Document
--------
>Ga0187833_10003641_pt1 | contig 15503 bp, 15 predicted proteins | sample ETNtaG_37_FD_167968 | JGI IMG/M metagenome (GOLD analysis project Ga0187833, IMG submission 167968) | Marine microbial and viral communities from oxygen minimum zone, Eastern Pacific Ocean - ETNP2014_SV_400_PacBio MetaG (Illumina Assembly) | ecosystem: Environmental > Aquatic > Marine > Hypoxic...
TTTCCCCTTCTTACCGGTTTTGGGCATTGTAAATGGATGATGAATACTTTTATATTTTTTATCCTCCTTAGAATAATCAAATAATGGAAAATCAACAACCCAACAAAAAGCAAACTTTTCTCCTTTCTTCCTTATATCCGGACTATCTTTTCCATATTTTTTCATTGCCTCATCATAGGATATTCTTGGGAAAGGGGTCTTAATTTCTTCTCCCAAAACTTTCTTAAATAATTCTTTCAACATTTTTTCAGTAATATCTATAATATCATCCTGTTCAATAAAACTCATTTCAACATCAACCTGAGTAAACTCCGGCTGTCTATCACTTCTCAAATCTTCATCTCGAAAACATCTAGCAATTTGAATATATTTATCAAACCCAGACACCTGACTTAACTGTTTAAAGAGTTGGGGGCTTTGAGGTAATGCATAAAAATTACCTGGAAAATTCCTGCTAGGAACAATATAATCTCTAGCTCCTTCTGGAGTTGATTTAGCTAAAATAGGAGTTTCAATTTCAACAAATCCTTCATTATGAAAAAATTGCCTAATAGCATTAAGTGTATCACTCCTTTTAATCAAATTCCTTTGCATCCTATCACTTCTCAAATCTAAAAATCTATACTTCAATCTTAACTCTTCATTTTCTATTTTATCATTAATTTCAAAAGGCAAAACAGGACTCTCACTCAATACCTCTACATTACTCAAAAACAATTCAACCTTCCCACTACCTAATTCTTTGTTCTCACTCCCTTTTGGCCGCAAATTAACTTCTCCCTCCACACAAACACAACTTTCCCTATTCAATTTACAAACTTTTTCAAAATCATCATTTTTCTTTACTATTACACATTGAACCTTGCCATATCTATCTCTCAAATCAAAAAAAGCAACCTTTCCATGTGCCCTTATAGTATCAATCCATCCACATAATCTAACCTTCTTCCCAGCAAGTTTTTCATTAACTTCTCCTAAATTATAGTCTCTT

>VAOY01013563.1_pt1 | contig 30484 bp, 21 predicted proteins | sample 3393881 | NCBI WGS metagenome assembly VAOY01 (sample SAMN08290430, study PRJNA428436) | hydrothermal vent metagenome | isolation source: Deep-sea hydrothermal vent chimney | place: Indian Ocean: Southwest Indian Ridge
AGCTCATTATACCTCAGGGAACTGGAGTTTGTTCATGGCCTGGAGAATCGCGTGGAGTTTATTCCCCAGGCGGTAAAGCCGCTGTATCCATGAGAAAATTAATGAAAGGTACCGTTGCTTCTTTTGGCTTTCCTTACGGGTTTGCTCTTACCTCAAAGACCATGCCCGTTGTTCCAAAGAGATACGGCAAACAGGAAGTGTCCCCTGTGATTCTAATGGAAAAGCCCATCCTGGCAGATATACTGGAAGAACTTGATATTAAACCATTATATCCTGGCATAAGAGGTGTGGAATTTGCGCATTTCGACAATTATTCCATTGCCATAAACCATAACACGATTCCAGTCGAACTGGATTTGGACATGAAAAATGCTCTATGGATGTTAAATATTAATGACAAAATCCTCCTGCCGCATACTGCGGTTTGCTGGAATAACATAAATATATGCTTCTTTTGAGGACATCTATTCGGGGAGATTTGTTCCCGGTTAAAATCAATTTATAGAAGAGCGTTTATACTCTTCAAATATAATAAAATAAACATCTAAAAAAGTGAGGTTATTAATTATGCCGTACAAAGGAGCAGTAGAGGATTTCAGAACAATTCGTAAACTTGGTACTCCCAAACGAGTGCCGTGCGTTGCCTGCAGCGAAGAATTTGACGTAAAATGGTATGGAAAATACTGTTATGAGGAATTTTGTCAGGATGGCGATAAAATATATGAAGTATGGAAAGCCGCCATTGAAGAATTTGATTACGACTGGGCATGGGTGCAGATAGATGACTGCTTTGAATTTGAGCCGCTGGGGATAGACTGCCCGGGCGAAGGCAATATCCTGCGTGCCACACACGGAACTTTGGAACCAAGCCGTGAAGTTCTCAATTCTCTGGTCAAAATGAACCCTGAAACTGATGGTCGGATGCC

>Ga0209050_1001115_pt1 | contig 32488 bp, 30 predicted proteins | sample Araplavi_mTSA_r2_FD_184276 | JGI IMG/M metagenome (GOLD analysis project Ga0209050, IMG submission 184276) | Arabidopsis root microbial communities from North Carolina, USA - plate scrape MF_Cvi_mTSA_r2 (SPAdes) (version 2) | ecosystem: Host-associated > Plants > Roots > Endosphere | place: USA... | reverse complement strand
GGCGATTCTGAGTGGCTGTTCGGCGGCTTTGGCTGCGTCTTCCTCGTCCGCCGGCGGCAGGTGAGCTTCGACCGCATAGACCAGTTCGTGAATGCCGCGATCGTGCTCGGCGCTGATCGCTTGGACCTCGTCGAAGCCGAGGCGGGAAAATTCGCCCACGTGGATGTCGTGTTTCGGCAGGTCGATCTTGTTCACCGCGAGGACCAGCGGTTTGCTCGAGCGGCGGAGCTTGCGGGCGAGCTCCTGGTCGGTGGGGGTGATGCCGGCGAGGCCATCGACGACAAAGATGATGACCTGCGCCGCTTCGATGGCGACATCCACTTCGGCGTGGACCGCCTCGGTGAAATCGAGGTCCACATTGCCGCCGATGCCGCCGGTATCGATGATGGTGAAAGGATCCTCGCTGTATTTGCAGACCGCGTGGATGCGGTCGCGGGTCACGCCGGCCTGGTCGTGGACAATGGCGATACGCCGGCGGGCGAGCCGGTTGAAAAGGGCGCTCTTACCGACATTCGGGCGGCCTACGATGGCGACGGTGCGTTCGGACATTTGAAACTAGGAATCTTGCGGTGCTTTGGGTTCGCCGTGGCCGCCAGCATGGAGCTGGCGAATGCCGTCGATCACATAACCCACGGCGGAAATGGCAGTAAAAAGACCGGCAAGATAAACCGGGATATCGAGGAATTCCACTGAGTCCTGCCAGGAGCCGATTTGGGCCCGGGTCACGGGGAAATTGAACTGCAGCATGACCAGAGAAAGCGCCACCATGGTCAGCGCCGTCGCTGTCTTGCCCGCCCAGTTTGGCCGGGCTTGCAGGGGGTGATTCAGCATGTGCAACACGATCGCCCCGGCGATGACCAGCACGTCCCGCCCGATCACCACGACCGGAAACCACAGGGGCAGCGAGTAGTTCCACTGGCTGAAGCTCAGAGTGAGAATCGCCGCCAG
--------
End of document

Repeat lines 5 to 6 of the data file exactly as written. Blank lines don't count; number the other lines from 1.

>Ga0209050_1001115_pt1 | contig 32488 bp, 30 predicted proteins | sample Araplavi_mTSA_r2_FD_184276 | JGI IMG/M metagenome (GOLD analysis project Ga0209050, IMG submission 184276) | Arabidopsis root microbial communities from North Carolina, USA - plate scrape MF_Cvi_mTSA_r2 (SPAdes) (version 2) | ecosystem: Host-associated > Plants > Roots > Endosphere | place: USA... | reverse complement strand
GGCGATTCTGAGTGGCTGTTCGGCGGCTTTGGCTGCGTCTTCCTCGTCCGCCGGCGGCAGGTGAGCTTCGACCGCATAGACCAGTTCGTGAATGCCGCGATCGTGCTCGGCGCTGATCGCTTGGACCTCGTCGAAGCCGAGGCGGGAAAATTCGCCCACGTGGATGTCGTGTTTCGGCAGGTCGATCTTGTTCACCGCGAGGACCAGCGGTTTGCTCGAGCGGCGGAGCTTGCGGGCGAGCTCCTGGTCGGTGGGGGTGATGCCGGCGAGGCCATCGACGACAAAGATGATGACCTGCGCCGCTTCGATGGCGACATCCACTTCGGCGTGGACCGCCTCGGTGAAATCGAGGTCCACATTGCCGCCGATGCCGCCGGTATCGATGATGGTGAAAGGATCCTCGCTGTATTTGCAGACCGCGTGGATGCGGTCGCGGGTCACGCCGGCCTGGTCGTGGACAATGGCGATACGCCGGCGGGCGAGCCGGTTGAAAAGGGCGCTCTTACCGACATTCGGGCGGCCTACGATGGCGACGGTGCGTTCGGACATTTGAAACTAGGAATCTTGCGGTGCTTTGGGTTCGCCGTGGCCGCCAGCATGGAGCTGGCGAATGCCGTCGATCACATAACCCACGGCGGAAATGGCAGTAAAAAGACCGGCAAGATAAACCGGGATATCGAGGAATTCCACTGAGTCCTGCCAGGAGCCGATTTGGGCCCGGGTCACGGGGAAATTGAACTGCAGCATGACCAGAGAAAGCGCCACCATGGTCAGCGCCGTCGCTGTCTTGCCCGCCCAGTTTGGCCGGGCTTGCAGGGGGTGATTCAGCATGTGCAACACGATCGCCCCGGCGATGACCAGCACGTCCCGCCCGATCACCACGACCGGAAACCACAGGGGCAGCGAGTAGTTCCACTGGCTGAAGCTCAGAGTGAGAATCGCCGCCAG